3. Carduus nutans Linnaeus, Sp. Pl. 2: 821. 1753.
Musk or nodding thistle, chardon penché
Carduus macrocephalus Desfontaines; C. macrolepis Petermann; C. nutans subsp. leiophyllus (Petrovic) Stojanov & Stefanoff; C. nutans subsp. macrocephalus (Desfontaines) Nyman; C. nutans var. macrocephalus (Desfontaines) B. Boivin; C. nutans subsp. macrolepis (Petermann) Kazmi; C. nutans var. vestitus (Hallier) B. Boivin; C. thoermeri Weinmann
Annuals or biennials, 40–200+ cm. Stems glabrous to tomentose; teeth of wings to 10 mm, wing spines 2–10 mm. Leaves: basal tapering to winged petioles, blades 10–40 cm, margins 1–2×-pinnately lobed; cauline sessile, shorter, margins less divided, glabrous or ± hairy. Heads borne singly or in corymbiform arrays, sometimes a few axillary, at least terminal head usually conspicuously pedunculate, often nodding, 20–40 mm. Peduncles 2–30 cm, unwinged distally or throughout, finely tomentose. Involucres hemispheric, 20–60 mm × 20–70 mm. Phyllaries lanceolate to ovate, outer and middle with appressed bases 2–4 mm wide and spreading to reflexed, appendages 2–7 mm wide, proximally glabrous or ± tomentose, distally glabrous to minutely scabridulous. spine tips 1–4 mm, inner phyllaries with unarmed, straight or twisted tips. Corollas purple, 15–28 mm, lobes 2.5–3 times longer than throat. Cypselae golden to brown, 4–5 mm; pappus bristles 13–25 mm. 2n = 16.
Flowering late spring–summer (May–Sep). Aggressive weed of waste ground, pastures, roadsides, fields; 0–3000 m; introduced; Alta., B.C., Man., N.B., Nfld. and Labr. (Nfld.), N.S., Ont., Que., Sask.; Ala., Ariz., Ark., Calif., Colo., D.C., Ga., Idaho, Ill., Ind., Iowa, Kans., Ky., La., Md., Miss., Mo., Mont., Nebr., Nev., N.J., N.Mex., N.Y., N.C., N.Dak., Ohio, Okla., Oreg., Pa., S.C., S.Dak., Tenn., Tex., Utah, Va., Wash., W.Va., Wis., Wyo.; Eurasia.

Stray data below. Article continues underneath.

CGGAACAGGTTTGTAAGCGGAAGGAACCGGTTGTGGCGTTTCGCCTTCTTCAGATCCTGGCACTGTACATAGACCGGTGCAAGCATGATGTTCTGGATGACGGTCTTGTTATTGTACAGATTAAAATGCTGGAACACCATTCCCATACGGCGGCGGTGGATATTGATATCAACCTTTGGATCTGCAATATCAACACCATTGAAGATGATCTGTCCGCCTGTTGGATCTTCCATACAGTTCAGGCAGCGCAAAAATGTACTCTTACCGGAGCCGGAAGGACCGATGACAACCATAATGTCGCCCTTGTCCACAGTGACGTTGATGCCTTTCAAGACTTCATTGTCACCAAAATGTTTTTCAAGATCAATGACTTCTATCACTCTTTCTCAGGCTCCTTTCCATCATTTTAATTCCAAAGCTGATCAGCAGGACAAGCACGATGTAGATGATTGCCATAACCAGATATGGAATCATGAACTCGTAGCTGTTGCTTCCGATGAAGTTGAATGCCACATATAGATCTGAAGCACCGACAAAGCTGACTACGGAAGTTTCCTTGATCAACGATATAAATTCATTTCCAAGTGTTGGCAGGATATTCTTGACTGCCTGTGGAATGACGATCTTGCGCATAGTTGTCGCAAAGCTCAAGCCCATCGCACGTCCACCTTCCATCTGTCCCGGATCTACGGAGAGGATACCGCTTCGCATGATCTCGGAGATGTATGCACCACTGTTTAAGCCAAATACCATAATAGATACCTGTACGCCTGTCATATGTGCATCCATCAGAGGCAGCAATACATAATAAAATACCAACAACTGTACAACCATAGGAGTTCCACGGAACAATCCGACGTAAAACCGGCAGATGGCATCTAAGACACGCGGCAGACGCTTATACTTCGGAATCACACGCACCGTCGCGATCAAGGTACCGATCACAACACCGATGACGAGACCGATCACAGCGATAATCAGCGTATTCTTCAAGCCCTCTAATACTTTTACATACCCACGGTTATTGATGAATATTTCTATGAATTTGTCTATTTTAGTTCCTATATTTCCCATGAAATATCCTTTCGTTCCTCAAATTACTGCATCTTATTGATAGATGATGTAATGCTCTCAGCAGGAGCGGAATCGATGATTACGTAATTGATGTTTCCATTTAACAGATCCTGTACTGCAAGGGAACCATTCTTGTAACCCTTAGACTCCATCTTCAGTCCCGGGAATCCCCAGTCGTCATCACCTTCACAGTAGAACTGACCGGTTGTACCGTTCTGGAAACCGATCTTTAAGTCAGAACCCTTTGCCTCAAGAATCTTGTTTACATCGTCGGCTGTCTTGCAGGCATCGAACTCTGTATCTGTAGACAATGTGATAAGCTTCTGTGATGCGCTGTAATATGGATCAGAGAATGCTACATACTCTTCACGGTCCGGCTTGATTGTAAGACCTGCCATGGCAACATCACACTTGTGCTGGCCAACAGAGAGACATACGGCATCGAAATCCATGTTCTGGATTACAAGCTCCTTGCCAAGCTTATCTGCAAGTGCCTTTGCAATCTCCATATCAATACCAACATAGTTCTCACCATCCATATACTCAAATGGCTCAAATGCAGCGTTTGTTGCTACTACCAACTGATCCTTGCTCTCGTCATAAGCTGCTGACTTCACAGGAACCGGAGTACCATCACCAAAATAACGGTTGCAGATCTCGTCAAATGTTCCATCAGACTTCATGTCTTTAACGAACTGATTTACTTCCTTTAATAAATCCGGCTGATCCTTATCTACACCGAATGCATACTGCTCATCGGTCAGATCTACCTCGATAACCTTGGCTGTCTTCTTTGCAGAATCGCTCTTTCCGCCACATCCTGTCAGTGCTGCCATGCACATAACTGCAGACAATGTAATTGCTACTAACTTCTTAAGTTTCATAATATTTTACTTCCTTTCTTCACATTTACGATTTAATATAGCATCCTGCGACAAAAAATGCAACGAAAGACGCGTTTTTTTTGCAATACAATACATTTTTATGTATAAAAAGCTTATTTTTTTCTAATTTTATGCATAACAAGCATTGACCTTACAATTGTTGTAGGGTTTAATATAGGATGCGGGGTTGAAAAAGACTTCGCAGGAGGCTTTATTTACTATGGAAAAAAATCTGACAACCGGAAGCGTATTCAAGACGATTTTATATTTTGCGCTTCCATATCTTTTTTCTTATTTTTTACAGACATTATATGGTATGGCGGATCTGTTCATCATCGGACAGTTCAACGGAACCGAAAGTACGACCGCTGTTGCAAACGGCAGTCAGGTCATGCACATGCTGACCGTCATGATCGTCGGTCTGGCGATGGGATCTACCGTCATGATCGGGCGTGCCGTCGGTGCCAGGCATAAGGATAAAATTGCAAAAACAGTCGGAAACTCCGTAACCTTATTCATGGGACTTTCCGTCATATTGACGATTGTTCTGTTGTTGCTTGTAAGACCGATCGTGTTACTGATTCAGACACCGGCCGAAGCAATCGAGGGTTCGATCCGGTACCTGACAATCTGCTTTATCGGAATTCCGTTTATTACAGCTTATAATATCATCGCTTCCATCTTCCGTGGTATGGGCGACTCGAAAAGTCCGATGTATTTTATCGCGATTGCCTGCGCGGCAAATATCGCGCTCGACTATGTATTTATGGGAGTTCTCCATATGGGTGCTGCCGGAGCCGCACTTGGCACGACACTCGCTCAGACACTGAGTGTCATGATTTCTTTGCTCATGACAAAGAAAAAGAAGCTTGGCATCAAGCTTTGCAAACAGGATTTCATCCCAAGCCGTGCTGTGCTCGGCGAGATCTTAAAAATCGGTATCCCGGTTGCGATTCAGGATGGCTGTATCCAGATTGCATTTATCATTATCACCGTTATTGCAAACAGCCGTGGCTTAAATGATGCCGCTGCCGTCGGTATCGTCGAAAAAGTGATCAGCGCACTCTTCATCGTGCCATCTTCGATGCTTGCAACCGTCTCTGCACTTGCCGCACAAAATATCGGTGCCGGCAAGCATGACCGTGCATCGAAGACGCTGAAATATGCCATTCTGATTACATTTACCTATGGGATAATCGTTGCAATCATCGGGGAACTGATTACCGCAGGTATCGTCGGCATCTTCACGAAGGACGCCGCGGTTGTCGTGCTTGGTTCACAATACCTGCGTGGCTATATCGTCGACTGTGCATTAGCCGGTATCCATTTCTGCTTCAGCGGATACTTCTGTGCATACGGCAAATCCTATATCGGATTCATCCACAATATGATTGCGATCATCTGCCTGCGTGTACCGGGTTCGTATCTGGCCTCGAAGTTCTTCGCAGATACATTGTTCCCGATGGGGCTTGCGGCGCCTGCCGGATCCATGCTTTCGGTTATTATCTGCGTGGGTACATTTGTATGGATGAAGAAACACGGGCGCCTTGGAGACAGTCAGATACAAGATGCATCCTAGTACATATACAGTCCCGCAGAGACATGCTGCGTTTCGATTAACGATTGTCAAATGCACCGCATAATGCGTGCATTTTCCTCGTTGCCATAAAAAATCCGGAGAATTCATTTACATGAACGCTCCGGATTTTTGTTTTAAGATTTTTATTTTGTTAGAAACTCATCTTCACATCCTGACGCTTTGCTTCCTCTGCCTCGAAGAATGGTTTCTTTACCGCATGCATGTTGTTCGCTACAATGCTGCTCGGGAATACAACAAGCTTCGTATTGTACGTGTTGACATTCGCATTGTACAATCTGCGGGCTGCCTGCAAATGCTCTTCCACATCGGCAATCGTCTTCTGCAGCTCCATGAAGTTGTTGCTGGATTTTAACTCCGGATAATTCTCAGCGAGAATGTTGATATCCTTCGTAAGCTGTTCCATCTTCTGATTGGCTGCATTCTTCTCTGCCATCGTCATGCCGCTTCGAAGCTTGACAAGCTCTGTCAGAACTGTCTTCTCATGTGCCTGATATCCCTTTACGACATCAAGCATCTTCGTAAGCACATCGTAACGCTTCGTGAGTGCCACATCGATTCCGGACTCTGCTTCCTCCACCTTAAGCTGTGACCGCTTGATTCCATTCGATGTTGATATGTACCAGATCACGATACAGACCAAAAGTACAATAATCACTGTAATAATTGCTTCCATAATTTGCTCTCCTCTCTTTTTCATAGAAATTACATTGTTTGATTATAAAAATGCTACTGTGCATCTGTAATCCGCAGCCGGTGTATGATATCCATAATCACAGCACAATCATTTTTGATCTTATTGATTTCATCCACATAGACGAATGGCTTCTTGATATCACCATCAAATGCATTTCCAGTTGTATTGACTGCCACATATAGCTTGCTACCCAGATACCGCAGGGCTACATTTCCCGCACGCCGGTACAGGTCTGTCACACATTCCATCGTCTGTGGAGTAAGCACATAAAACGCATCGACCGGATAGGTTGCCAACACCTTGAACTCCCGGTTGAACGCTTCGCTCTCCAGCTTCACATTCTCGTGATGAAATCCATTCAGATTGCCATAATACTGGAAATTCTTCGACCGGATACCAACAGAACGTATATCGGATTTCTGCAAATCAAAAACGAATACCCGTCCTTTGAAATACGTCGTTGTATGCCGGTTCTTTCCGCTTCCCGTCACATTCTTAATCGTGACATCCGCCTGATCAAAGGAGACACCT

Although reported from Connecticut, Delaware, Indiana, Massachusetts, Michigan, New Hampshire, Ohio, and Rhode Island, I have seen no specimens of Carduus nutans from those places.
Carduus nutans is part of a variable complex that has been treated as one to several species or as a single species with several subspecies or varieties. The New World plants apparently represent multiple introductions, probably representing more than one of these taxa. Various intermediates are evident, and many specimens cannot be reliably assigned. Insufficient evidence exists to reliably apply the names of the various segregate entities to North American material. In a biosystematic study, two subspecies of C. nutans were differentiated in Canada (A. M. Desrochers et al. 1988). Subspecies nutans was characterized as having arachnoid phylla-ries with the terminal appendage only slightly wider than the appressed phyllary base, moderately to densely pubescent leaf bases, and a head diameter of 1.5–3.5 cm. Subspecies leiophyllus in contrast has glabrous phyllaries with the terminal appendage definitely wider than the base, glabrous or slightly pubescent bases, and heads 1.8–7 cm in diameter. Subspecies nutans was distributed in eastern Canada from Newfoundland to southern Ontario and subsp. leiophyllus from Ontario to British Columbia. Whether the results of the study (Desrochers et al.) are applicable to all the populations of musk thistles occurring in the United States has not been determined.
Hybrids between Carduus acanthoides and C. nutans (C. ×orthocephalus Wallroth) have been documented from Ontario and Wisconsin and probably occur at other sites where the parental taxa co-occur.
Nodding thistle is one of the most serious weeds in North America. It is unpalatable to wildlife and livestock and often forms dense, impenetrable stands in pastures and rangelands. It readily colonizes disturbed sites in many different habitats. A single large terminal head can produce as many as 1200 cypselae. Efforts to control musk thistle infestations with Rhinocyllus conicus, a European seed head weevil, have met with some success, but concerns have been raised because this parasite also attacks native Cirsium species.